Can we prove that the eigenvalues of an $n\times n$ orthogonal matrix are $\pm 1$ from the definition of orthogonal matrix alone?

An $n\times n$ matrix $A$ is orthogonal iff $AA^T=A^TA=I$.

Is it possible to use solely this definition, without using the result proven from this definition which says orthogonality preserves length, to show that the eigenvalues of $A$ is $\pm 1$?

  • $\begingroup$ The fact that an orthogonal matrix preserves length is a theorem which uses this definition. $\endgroup$ – user46372819 Dec 11 '17 at 22:44
  • $\begingroup$ @Gibbs You have prove that. It's probably obvious to you because it is an easy proof. But still, you have to prove it. $\endgroup$ – user46372819 Dec 11 '17 at 22:53

Suppose $x$ is an eigenvector with corresponding eigenvalue $\lambda$. Then $x^T A^T Ax = (Ax) \cdot (Ax) = |Ax|^2 = \lambda^2 |x|^2$. But you also know that $x^T A^T A x = x \cdot x = |x|^2$. So $\lambda^2 = 1$ i.e. $\lambda = 1,-1$. Note this says that if the matrix is diagonalizable then the eigenvalues must be $1$ and/or $-1$. This doesn’t in and of itself show that an orthogonal matrix is always diagonalizable (indeed it doesn’t have to be over the reals).

  • $\begingroup$ Since the characteristic equation is a real cubic, it always has at least one real root, which implies that $A$ does always have a real eigenvector, which by the above has eigenvalue $\pm 1$. $\endgroup$ – Joppy Dec 11 '17 at 22:49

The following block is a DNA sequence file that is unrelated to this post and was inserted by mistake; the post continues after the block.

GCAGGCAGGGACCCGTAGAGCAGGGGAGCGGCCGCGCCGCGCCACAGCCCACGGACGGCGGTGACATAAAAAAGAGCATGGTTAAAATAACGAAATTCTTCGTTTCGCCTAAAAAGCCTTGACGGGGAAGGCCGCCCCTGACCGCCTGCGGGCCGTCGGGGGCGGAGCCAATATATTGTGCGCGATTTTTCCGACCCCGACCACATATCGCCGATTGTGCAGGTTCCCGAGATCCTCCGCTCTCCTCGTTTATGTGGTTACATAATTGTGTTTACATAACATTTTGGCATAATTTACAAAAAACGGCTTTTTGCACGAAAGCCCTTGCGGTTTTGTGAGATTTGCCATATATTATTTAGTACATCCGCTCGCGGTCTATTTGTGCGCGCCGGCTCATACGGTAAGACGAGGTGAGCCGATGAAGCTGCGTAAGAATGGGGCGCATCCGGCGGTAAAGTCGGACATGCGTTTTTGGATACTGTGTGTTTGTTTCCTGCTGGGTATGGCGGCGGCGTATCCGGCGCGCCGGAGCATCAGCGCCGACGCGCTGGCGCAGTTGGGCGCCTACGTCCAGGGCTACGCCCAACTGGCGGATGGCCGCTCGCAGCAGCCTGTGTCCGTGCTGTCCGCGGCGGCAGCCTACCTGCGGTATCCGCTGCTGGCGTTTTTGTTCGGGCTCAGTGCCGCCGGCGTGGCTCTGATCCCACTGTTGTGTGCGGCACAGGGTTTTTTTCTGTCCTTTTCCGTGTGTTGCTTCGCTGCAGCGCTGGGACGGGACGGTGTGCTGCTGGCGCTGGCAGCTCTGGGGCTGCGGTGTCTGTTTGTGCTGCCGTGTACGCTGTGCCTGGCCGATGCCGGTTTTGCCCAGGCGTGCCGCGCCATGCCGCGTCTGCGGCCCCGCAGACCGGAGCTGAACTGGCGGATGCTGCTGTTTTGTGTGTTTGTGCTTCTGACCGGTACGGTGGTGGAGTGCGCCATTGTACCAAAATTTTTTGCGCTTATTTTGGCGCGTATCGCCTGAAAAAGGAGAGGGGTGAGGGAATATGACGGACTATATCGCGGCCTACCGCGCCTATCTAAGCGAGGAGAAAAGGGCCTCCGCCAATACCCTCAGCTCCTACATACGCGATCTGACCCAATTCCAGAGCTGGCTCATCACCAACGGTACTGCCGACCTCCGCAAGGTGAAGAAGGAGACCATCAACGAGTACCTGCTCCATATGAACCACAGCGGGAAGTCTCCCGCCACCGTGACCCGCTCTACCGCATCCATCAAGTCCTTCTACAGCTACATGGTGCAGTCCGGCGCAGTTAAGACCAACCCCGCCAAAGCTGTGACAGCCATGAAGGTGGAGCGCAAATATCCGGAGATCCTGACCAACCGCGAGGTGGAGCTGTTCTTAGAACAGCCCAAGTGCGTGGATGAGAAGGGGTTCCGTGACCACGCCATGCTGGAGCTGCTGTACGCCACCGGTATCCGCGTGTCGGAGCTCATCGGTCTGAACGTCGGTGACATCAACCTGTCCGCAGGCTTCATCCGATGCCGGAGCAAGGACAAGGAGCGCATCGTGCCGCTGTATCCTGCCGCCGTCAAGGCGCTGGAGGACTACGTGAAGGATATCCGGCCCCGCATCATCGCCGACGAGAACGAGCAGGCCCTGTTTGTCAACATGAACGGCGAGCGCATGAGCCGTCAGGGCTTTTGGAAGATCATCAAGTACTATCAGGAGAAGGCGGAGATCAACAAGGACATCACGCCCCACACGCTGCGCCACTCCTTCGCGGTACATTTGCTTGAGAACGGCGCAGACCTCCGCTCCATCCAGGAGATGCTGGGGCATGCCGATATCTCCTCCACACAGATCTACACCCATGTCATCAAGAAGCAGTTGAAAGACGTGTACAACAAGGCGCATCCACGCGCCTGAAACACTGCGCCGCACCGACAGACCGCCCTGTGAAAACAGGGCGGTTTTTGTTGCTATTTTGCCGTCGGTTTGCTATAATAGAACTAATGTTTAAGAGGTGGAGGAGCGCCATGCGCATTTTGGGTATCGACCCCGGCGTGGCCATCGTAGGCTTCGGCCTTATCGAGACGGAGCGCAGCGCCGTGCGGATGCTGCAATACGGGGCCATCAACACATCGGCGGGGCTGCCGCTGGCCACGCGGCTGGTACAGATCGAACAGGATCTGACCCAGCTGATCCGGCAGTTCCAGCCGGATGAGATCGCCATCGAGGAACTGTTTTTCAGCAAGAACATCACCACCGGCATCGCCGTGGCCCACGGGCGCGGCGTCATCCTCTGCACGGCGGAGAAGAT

• $\begingroup$ @Joppy The characteristic polynomial has degree $n$; for $n$ odd there will be a real root; for $n$ even there need not be. $\endgroup$ – egreg Dec 11 '17 at 22:54
  • $\begingroup$ @egreg: Too true, I read the question as $3 \times 3$ instead of $n \times n$ for some reason. $\endgroup$ – Joppy Dec 11 '17 at 22:55
  • $\begingroup$ This basically reproves that $A$ preserves length: $$\|Ax\|^2 = \langle Ax, Ax \rangle = x^TA^TAx = x^Tx = \langle x, x \rangle = \|x\|^2$$ and then just uses it: $$\|x\|^2 = \langle Ax, Ax \rangle = \langle \lambda x, \lambda x \rangle = |\lambda|^2 \|x\|^2 \implies |\lambda|^2 = 1$$ I believe the idea was to circumvent the inner product entirely. $\endgroup$ – mechanodroid Dec 11 '17 at 23:05

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